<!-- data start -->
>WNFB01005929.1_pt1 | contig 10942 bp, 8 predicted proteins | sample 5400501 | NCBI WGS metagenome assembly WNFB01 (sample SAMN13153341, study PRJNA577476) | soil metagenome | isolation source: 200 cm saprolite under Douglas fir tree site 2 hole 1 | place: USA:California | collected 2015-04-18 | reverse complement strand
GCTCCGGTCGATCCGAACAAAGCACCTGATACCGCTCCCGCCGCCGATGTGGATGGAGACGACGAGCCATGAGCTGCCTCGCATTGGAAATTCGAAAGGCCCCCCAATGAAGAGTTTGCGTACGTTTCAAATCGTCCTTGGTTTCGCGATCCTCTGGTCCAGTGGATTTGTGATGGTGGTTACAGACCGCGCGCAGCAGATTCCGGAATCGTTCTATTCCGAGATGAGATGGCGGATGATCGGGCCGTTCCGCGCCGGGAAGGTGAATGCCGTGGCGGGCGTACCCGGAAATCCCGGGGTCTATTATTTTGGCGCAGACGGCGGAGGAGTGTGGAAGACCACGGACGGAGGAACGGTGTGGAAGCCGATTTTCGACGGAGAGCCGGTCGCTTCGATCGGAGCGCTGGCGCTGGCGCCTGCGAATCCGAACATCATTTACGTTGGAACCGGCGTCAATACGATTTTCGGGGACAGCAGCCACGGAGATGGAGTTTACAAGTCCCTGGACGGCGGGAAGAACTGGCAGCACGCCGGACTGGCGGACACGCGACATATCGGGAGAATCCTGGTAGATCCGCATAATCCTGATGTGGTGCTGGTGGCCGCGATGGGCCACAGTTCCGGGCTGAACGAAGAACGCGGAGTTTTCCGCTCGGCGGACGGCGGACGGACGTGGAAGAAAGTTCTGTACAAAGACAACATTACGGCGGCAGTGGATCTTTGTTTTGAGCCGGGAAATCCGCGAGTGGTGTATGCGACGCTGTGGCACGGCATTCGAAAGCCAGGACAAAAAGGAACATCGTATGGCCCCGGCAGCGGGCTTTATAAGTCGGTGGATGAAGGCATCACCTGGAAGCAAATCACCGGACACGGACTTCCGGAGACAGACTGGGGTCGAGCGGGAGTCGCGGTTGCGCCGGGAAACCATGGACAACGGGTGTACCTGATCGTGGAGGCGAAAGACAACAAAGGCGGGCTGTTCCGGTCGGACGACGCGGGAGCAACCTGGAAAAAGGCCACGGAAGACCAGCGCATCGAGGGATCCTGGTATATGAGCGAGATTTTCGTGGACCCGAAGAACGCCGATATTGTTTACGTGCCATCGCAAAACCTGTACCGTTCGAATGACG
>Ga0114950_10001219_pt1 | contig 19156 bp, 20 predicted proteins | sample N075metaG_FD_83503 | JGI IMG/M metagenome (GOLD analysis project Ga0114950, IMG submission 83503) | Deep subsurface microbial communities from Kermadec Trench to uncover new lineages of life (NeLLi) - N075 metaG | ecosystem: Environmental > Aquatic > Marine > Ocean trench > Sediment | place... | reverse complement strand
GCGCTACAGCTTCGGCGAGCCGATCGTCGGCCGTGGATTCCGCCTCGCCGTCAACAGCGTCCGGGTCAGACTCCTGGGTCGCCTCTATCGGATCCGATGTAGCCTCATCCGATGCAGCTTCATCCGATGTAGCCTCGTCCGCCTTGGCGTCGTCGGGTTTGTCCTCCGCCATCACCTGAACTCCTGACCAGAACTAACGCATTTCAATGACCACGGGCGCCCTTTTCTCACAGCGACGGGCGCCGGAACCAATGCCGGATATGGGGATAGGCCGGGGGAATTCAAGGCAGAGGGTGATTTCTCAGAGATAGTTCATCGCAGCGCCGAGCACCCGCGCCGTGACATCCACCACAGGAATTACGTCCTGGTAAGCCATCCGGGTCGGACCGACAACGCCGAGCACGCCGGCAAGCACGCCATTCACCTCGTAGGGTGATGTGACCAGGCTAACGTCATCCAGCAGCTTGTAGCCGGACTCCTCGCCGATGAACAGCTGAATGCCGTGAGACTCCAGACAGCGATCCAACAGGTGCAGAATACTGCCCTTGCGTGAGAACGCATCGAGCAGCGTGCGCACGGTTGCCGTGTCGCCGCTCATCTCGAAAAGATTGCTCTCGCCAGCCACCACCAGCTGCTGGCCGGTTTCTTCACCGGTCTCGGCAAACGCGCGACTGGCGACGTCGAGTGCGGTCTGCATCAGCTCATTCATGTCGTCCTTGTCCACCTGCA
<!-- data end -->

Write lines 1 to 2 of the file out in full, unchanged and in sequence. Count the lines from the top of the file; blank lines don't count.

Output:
>WNFB01005929.1_pt1 | contig 10942 bp, 8 predicted proteins | sample 5400501 | NCBI WGS metagenome assembly WNFB01 (sample SAMN13153341, study PRJNA577476) | soil metagenome | isolation source: 200 cm saprolite under Douglas fir tree site 2 hole 1 | place: USA:California | collected 2015-04-18 | reverse complement strand
GCTCCGGTCGATCCGAACAAAGCACCTGATACCGCTCCCGCCGCCGATGTGGATGGAGACGACGAGCCATGAGCTGCCTCGCATTGGAAATTCGAAAGGCCCCCCAATGAAGAGTTTGCGTACGTTTCAAATCGTCCTTGGTTTCGCGATCCTCTGGTCCAGTGGATTTGTGATGGTGGTTACAGACCGCGCGCAGCAGATTCCGGAATCGTTCTATTCCGAGATGAGATGGCGGATGATCGGGCCGTTCCGCGCCGGGAAGGTGAATGCCGTGGCGGGCGTACCCGGAAATCCCGGGGTCTATTATTTTGGCGCAGACGGCGGAGGAGTGTGGAAGACCACGGACGGAGGAACGGTGTGGAAGCCGATTTTCGACGGAGAGCCGGTCGCTTCGATCGGAGCGCTGGCGCTGGCGCCTGCGAATCCGAACATCATTTACGTTGGAACCGGCGTCAATACGATTTTCGGGGACAGCAGCCACGGAGATGGAGTTTACAAGTCCCTGGACGGCGGGAAGAACTGGCAGCACGCCGGACTGGCGGACACGCGACATATCGGGAGAATCCTGGTAGATCCGCATAATCCTGATGTGGTGCTGGTGGCCGCGATGGGCCACAGTTCCGGGCTGAACGAAGAACGCGGAGTTTTCCGCTCGGCGGACGGCGGACGGACGTGGAAGAAAGTTCTGTACAAAGACAACATTACGGCGGCAGTGGATCTTTGTTTTGAGCCGGGAAATCCGCGAGTGGTGTATGCGACGCTGTGGCACGGCATTCGAAAGCCAGGACAAAAAGGAACATCGTATGGCCCCGGCAGCGGGCTTTATAAGTCGGTGGATGAAGGCATCACCTGGAAGCAAATCACCGGACACGGACTTCCGGAGACAGACTGGGGTCGAGCGGGAGTCGCGGTTGCGCCGGGAAACCATGGACAACGGGTGTACCTGATCGTGGAGGCGAAAGACAACAAAGGCGGGCTGTTCCGGTCGGACGACGCGGGAGCAACCTGGAAAAAGGCCACGGAAGACCAGCGCATCGAGGGATCCTGGTATATGAGCGAGATTTTCGTGGACCCGAAGAACGCCGATATTGTTTACGTGCCATCGCAAAACCTGTACCGTTCGAATGACG